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Asian factories perk up, US shows improvement

NEW YORK/BEIJING -- Asia's large economies started to pick up steam last month after a year of slower growth, surveys showed on Thursday, while U.S. manufacturing showed modest improvement.

The jury was out on whether the data signaled sustained improvement in the fragile global economy, although analysts said strength in the United States and China, the world's two biggest economies, was essential to overall economic well-being.

That is particularly so at a time when a debt crisis in the 17-country eurozone has plunged several countries in the region into recession. Reports on major eurozone countries are due on Friday and expected to show continued economic contraction.

But the picture appeared to be brightening elsewhere.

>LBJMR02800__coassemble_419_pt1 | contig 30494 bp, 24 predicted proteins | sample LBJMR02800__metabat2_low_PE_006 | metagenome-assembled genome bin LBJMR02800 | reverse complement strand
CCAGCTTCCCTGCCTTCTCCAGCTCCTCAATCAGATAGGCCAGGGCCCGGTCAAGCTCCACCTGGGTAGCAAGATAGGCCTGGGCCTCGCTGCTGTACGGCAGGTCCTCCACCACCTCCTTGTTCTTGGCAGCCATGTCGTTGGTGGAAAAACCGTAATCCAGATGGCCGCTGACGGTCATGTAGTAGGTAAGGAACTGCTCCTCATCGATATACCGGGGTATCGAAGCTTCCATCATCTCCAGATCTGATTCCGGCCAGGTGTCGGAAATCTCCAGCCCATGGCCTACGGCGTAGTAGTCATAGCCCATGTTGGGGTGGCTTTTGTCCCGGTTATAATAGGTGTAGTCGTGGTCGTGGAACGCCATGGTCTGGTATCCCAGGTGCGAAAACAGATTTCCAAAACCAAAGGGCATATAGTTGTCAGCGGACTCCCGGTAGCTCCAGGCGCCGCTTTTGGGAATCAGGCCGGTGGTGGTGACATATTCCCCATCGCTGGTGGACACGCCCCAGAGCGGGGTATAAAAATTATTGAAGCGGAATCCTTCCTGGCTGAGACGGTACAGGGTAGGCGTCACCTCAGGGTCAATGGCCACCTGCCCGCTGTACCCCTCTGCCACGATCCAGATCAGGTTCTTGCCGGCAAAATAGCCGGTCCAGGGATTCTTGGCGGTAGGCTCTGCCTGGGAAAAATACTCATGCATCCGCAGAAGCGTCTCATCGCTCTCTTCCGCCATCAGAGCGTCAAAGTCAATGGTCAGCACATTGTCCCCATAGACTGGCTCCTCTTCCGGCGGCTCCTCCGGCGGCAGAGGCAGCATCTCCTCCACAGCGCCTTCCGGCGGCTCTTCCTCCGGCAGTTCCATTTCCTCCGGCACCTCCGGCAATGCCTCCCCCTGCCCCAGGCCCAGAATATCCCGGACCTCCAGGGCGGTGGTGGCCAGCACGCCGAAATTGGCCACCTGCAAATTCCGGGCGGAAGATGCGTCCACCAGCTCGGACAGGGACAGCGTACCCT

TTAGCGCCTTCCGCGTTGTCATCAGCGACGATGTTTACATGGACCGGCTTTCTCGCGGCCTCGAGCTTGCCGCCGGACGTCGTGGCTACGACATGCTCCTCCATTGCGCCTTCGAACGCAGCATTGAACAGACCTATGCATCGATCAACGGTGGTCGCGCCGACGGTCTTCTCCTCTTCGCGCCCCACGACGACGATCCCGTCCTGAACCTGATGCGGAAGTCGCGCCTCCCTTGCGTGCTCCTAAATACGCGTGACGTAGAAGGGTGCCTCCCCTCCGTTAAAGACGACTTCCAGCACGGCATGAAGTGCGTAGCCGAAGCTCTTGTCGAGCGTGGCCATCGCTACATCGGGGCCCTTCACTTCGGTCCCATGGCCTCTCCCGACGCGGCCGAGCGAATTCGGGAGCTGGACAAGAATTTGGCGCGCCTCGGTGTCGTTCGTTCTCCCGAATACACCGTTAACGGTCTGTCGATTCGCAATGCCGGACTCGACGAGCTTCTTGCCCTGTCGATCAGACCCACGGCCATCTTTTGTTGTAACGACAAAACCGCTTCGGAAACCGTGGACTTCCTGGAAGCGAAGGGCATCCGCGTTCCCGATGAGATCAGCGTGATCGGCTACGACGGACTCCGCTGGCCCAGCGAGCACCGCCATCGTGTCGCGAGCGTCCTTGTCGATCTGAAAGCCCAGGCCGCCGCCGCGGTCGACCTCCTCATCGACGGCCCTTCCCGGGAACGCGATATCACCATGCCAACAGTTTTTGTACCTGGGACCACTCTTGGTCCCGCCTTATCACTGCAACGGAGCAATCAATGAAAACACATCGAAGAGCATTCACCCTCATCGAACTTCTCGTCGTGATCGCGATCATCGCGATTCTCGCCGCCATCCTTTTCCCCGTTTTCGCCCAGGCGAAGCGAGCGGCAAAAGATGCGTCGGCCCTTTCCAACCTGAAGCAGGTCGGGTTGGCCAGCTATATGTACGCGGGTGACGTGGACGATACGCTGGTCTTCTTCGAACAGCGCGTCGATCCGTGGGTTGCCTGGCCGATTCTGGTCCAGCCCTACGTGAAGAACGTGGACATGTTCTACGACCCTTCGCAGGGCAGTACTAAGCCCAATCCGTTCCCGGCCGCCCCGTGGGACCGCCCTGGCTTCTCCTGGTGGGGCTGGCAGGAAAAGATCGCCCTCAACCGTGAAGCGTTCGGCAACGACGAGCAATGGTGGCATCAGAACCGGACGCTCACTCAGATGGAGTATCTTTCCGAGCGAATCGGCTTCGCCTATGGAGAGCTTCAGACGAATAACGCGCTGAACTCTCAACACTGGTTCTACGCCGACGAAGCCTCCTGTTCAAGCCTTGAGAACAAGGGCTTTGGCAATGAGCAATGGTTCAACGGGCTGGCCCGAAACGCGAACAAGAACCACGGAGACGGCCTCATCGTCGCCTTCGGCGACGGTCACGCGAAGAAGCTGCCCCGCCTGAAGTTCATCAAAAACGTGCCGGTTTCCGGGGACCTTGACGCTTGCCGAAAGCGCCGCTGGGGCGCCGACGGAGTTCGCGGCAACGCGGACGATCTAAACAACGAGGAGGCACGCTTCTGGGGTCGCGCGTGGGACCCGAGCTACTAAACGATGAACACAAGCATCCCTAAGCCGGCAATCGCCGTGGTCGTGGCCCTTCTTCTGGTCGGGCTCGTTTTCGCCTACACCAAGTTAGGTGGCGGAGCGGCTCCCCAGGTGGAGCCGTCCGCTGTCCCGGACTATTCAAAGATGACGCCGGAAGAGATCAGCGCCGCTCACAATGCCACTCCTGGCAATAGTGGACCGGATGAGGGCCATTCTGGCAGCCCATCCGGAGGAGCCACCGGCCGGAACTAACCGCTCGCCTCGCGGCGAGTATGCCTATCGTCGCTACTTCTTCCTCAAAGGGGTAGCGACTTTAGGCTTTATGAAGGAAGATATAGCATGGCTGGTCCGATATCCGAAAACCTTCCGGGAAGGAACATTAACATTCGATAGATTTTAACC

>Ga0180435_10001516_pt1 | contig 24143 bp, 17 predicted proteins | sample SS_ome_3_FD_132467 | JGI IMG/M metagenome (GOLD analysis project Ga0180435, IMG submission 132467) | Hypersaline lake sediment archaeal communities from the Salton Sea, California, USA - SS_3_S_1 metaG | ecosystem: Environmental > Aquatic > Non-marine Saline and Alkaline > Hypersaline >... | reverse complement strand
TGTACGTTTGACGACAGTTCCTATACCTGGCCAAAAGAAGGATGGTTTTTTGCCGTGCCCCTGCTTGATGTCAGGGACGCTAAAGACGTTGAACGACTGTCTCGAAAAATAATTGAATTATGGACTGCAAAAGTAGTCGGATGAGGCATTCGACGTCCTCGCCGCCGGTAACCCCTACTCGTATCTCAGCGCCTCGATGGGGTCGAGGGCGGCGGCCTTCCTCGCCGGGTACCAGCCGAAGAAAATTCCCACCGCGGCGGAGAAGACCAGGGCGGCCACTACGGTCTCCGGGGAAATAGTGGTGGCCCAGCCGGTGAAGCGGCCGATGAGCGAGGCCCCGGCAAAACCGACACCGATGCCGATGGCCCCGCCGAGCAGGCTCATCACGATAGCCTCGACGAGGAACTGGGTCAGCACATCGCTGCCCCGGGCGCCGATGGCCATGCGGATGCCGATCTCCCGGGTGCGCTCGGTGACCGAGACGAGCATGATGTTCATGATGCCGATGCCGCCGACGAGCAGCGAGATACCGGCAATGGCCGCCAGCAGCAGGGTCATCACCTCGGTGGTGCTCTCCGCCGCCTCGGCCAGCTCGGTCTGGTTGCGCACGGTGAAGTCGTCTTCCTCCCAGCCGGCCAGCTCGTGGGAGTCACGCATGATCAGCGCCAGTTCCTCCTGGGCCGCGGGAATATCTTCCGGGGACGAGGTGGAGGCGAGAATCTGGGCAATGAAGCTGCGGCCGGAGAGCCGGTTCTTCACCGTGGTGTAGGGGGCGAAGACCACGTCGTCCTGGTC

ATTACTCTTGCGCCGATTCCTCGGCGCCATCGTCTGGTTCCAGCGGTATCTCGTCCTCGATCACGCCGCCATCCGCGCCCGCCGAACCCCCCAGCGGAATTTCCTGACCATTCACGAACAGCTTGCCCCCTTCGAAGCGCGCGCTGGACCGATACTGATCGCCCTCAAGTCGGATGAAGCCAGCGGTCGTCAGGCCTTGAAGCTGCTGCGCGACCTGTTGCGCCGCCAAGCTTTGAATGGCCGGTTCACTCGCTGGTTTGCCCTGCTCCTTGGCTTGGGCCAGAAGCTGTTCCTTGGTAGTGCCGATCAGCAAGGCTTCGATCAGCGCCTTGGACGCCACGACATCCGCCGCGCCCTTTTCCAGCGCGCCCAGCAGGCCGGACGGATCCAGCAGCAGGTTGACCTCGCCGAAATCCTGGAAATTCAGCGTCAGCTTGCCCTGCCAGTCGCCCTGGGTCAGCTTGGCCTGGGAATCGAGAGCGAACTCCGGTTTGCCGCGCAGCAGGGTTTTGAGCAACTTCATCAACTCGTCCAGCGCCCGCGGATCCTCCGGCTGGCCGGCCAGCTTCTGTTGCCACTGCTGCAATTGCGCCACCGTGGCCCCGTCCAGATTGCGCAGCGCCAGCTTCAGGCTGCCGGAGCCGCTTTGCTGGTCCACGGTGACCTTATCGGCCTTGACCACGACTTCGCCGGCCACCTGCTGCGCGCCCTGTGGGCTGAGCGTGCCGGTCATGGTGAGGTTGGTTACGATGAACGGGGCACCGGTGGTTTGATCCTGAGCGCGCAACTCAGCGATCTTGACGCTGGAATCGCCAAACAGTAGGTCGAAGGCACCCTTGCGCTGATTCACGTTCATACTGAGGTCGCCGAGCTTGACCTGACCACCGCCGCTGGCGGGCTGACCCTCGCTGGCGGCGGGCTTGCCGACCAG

The Institute for Supply Management said the pace of U.S. manufacturing growth picked up slightly in October, with its index rising to a five-month peak of 51.7. But hiring in the sector slowed.

A separate report from data firm Markit showed the slowest pace of growth in 37 months, the result of reduced demand for U.S. goods overseas.

“It looks like manufacturing has stopped deteriorating. It's weak growth but it's growth,” said Christopher Low, chief economist at FTN Financial.

More encouraging, payrolls processor ADP said U.S. companies added 158,000 jobs in October, far more than the 135,000 forecast in a Reuters poll. Another report showed consumer confidence at a four-year high.

The data was welcomed by the U.S. stock market, which rose on the second day since it reopened following a massive storm that battered the U.S. Northeast earlier this week.

In Brazil, manufacturing expanded for the first time since March, according to the HSBC Purchasing Managers' Index, boosting hopes for economic improvement in the fourth quarter.

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In this Monday, Oct. 15 photo, Vanessa Lagola works at her sowing machine at apparel manufacturer FesslerUSA in Orwigsburg, Pennsylvania. U.S. manufacturing expanded for the second straight month in October, boosted by growth in new orders and production.

(AP)

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